Film Review by Sean Shavers
“What Mama Didn’t Say: A Dialogue about African American Sexuality,” recently premiered at Richmond City Hall. The event was hosted by the Teen Services Division of the Richmond Public Library. The documentary, produced by local filmmaker Doug Harris, explores multiple issues around sexuality within the Black community – essentially, all the topics about sex that our families don’t talk about, such as having children out of wedlock or at a young age.
The film makes a strong argument that history, dating back to slavery, has a lot to do with current Black attitudes about sex. For example, throughout slavery, women were routinely abused by their slave owners. Girls as young as five and six years old were forced into sexual exploitation, and our men were forced to live apart from their wives and children.
Harris connects that history to incidents of sexual abuse that occur in some of our households today. Many times, these abuses happen in secret and never come out; and when they do, they are rarely spoken about publicly.
The film also delves into the healing process: how as a people we need to be healed from sexual abuse; the need to understand and value our own bodies, have discussions, use protection, and make smarter choices about sex.
Several youth representing different community based organizations were in the audience. I was glad to see all those young bright faces in one place, gaining knowledge and showing an interest in something other than their social media accounts.
David Worthy, a 19 year-old freshman at Contra Costa College attended the screening. He thought his 15 year-old brother should have been there, too. Worthy said his brother is already obsessed with sex, often talking about and even bragging about doing it. Another youth, Kaleb, 15, a sophomore at El Cerrito High, was also at the screening.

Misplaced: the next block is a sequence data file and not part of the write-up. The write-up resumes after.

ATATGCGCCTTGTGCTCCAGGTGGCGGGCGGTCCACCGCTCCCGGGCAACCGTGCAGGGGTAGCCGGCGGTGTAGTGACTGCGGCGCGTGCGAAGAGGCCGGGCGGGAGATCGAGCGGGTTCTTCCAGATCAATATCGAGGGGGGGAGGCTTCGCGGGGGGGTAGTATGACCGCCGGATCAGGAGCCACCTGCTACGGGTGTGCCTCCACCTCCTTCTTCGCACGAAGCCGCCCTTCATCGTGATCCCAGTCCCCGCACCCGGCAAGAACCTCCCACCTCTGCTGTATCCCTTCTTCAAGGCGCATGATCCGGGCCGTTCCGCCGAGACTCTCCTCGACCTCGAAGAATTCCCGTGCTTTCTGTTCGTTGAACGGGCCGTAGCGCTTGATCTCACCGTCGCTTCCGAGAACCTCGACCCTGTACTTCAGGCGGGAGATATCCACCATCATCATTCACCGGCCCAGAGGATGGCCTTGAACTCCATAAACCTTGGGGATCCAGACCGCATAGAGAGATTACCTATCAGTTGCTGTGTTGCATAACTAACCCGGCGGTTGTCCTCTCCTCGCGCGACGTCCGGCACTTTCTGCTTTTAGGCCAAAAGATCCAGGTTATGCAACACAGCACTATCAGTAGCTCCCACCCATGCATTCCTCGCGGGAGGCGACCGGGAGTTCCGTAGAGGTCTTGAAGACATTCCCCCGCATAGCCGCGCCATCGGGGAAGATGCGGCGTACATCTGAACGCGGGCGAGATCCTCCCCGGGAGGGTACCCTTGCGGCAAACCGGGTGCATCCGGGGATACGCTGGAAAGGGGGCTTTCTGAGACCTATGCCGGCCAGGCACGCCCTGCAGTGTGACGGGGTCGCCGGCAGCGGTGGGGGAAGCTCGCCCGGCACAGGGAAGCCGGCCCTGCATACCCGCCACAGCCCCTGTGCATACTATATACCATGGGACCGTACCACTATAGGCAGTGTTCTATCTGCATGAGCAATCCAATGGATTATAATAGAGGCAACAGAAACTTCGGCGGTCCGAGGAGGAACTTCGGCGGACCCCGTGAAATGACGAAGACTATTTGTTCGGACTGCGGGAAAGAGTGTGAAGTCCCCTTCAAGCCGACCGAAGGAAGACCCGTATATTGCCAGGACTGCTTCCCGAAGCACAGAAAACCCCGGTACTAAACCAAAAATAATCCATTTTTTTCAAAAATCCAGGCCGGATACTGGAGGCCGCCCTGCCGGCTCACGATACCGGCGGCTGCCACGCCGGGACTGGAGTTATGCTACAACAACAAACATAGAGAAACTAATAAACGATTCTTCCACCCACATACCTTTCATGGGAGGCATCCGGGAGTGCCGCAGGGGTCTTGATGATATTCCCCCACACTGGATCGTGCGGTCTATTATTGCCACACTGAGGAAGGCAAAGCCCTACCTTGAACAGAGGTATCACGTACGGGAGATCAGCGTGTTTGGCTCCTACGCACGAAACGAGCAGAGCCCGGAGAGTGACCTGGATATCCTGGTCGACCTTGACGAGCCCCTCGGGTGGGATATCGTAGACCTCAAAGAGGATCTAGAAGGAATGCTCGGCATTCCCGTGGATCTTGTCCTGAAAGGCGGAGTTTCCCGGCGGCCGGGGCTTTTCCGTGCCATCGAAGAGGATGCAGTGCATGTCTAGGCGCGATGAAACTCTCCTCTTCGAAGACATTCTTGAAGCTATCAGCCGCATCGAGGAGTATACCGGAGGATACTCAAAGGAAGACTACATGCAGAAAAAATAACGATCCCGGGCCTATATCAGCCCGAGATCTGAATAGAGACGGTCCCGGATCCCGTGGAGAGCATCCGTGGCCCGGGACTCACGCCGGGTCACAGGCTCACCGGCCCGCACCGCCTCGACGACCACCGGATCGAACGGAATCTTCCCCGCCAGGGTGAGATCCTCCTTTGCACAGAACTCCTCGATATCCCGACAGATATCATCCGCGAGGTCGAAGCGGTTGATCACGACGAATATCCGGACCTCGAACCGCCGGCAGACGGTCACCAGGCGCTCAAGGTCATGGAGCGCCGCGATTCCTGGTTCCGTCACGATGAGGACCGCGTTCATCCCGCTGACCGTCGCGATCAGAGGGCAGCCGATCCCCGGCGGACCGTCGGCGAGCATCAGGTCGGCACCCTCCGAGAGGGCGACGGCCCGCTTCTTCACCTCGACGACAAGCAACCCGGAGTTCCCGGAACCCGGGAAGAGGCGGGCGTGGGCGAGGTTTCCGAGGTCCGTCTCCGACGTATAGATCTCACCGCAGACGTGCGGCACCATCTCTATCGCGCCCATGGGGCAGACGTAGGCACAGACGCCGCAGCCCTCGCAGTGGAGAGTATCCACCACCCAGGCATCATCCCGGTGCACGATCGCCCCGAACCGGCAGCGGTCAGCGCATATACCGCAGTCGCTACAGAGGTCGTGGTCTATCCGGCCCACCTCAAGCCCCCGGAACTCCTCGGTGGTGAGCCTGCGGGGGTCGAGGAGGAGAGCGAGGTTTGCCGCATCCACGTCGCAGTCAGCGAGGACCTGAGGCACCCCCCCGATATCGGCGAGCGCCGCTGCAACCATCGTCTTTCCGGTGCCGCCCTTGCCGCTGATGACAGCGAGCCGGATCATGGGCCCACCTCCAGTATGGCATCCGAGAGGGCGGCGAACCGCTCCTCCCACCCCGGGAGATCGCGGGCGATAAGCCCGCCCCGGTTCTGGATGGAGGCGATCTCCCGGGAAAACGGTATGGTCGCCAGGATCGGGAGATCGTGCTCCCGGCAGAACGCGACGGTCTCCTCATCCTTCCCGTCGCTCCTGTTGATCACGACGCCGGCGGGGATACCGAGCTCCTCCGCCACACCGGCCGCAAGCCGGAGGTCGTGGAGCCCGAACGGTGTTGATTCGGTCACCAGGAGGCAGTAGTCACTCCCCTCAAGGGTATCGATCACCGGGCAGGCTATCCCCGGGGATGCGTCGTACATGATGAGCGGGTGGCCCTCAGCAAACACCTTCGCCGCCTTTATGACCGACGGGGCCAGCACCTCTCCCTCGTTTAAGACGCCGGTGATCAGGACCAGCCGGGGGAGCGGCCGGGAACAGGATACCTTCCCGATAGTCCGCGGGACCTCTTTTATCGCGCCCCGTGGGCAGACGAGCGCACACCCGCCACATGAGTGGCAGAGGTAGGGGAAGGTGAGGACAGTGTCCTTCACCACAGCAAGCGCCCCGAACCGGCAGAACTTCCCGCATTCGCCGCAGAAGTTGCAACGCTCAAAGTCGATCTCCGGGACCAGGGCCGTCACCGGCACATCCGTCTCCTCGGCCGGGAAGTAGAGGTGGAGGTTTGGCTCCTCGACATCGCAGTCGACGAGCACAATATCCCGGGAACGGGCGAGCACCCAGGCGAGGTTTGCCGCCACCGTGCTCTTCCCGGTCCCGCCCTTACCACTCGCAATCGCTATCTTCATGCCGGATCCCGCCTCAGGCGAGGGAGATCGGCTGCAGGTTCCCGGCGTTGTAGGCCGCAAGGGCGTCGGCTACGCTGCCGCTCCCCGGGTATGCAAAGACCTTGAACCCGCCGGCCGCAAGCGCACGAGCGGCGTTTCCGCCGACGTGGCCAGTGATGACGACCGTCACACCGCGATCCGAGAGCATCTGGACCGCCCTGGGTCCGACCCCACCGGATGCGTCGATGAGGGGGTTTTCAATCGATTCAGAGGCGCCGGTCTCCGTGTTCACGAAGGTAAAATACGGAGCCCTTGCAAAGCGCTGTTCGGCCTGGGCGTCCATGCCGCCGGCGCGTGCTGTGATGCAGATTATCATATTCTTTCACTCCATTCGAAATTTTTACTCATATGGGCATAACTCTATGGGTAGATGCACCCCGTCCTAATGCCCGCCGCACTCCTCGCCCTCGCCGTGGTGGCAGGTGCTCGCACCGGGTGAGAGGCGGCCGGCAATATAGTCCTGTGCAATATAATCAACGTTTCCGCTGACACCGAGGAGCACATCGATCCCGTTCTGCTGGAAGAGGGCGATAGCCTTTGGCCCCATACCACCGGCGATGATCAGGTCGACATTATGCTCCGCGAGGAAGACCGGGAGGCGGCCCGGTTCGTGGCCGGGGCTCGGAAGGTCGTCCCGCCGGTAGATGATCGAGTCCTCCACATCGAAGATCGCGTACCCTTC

“I started getting curious in middle school… I finally gave in and did it (had sex),” he said. When I asked him why, he responded, “It was all my friends were doing.”
I appreciated how the film dealt with the issue of teen pregnancy and STDs but didn’t try to preach abstinence to youth — I think that approach was critical and effective. Teens will do what they want to do, so it doesn’t help to try to scare them, in my opinion. Just give them the info and let them make a conscious decision. These topics are so important for Black youth because we have the highest HIV rates in the country, our teen pregnancy rate is also high, and because in our communities these things are rarely discussed.
When I was younger, one of the things my mom neglected to inform me about was birth control. I had no idea that women could use contraceptives or be given shots to prevent pregnancy. I was just to taught “strap up” – use a condom. At the same time, many of my partners never asked me to use contraceptives. It wasn’t an issue or a concern. As a result I had unprotected sex most of the time. In one year alone, I got multiple women pregnant, which I’m not proud of. I think my mom was so concerned with me using condoms that she just didn’t think to tell me anything else. Plus, it might have just been uncomfortable for her to discuss sex with me.
In retrospect I also see how young men are often manipulated into thinking we’re supposed to have sex with everyone, which is just not true. Sometimes women too can use the stigma men face being a virgin or inexperienced, as leverage to have sex with someone. I wish I’d been told about peer pressure, that I didn’t have to have sex with anyone and everyone that asked. When you’re a young man who is taught by friends that you’re supposed to have sex and be good at it, you go through life trying to have sex with everything that moves, not worrying about disease or pregnancy.
Hopefully more youth will be able to see this documentary film, and begin to challenge their own understanding of what it means to be sexually healthy and responsible.